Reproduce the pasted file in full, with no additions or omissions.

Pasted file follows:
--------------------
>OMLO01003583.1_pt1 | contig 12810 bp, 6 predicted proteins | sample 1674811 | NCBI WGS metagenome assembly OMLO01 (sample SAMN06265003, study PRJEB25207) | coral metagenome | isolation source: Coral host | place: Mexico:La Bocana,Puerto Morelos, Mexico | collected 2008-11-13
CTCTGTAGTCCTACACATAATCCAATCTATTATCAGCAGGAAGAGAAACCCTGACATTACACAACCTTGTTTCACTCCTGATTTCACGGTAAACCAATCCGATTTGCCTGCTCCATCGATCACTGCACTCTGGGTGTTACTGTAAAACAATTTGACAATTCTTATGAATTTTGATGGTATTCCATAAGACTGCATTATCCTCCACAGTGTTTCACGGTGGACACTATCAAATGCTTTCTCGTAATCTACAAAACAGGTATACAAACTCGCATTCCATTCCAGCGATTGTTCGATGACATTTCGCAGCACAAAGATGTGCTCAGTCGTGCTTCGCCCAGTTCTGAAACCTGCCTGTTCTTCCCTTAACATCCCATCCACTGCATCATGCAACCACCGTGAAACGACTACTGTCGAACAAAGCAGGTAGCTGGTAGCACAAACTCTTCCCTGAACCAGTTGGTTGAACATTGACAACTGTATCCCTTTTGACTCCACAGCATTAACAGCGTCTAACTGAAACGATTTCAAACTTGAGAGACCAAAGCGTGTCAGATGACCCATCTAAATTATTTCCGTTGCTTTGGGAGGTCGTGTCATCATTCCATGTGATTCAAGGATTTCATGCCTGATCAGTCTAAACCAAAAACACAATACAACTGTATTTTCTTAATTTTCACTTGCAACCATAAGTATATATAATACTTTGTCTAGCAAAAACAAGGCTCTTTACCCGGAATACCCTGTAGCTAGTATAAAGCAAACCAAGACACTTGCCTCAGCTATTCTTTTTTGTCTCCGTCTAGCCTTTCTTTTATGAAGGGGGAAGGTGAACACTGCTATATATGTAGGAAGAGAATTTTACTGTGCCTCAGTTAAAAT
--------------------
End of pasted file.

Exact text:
>OMLO01003583.1_pt1 | contig 12810 bp, 6 predicted proteins | sample 1674811 | NCBI WGS metagenome assembly OMLO01 (sample SAMN06265003, study PRJEB25207) | coral metagenome | isolation source: Coral host | place: Mexico:La Bocana,Puerto Morelos, Mexico | collected 2008-11-13
CTCTGTAGTCCTACACATAATCCAATCTATTATCAGCAGGAAGAGAAACCCTGACATTACACAACCTTGTTTCACTCCTGATTTCACGGTAAACCAATCCGATTTGCCTGCTCCATCGATCACTGCACTCTGGGTGTTACTGTAAAACAATTTGACAATTCTTATGAATTTTGATGGTATTCCATAAGACTGCATTATCCTCCACAGTGTTTCACGGTGGACACTATCAAATGCTTTCTCGTAATCTACAAAACAGGTATACAAACTCGCATTCCATTCCAGCGATTGTTCGATGACATTTCGCAGCACAAAGATGTGCTCAGTCGTGCTTCGCCCAGTTCTGAAACCTGCCTGTTCTTCCCTTAACATCCCATCCACTGCATCATGCAACCACCGTGAAACGACTACTGTCGAACAAAGCAGGTAGCTGGTAGCACAAACTCTTCCCTGAACCAGTTGGTTGAACATTGACAACTGTATCCCTTTTGACTCCACAGCATTAACAGCGTCTAACTGAAACGATTTCAAACTTGAGAGACCAAAGCGTGTCAGATGACCCATCTAAATTATTTCCGTTGCTTTGGGAGGTCGTGTCATCATTCCATGTGATTCAAGGATTTCATGCCTGATCAGTCTAAACCAAAAACACAATACAACTGTATTTTCTTAATTTTCACTTGCAACCATAAGTATATATAATACTTTGTCTAGCAAAAACAAGGCTCTTTACCCGGAATACCCTGTAGCTAGTATAAAGCAAACCAAGACACTTGCCTCAGCTATTCTTTTTTGTCTCCGTCTAGCCTTTCTTTTATGAAGGGGGAAGGTGAACACTGCTATATATGTAGGAAGAGAATTTTACTGTGCCTCAGTTAAAAT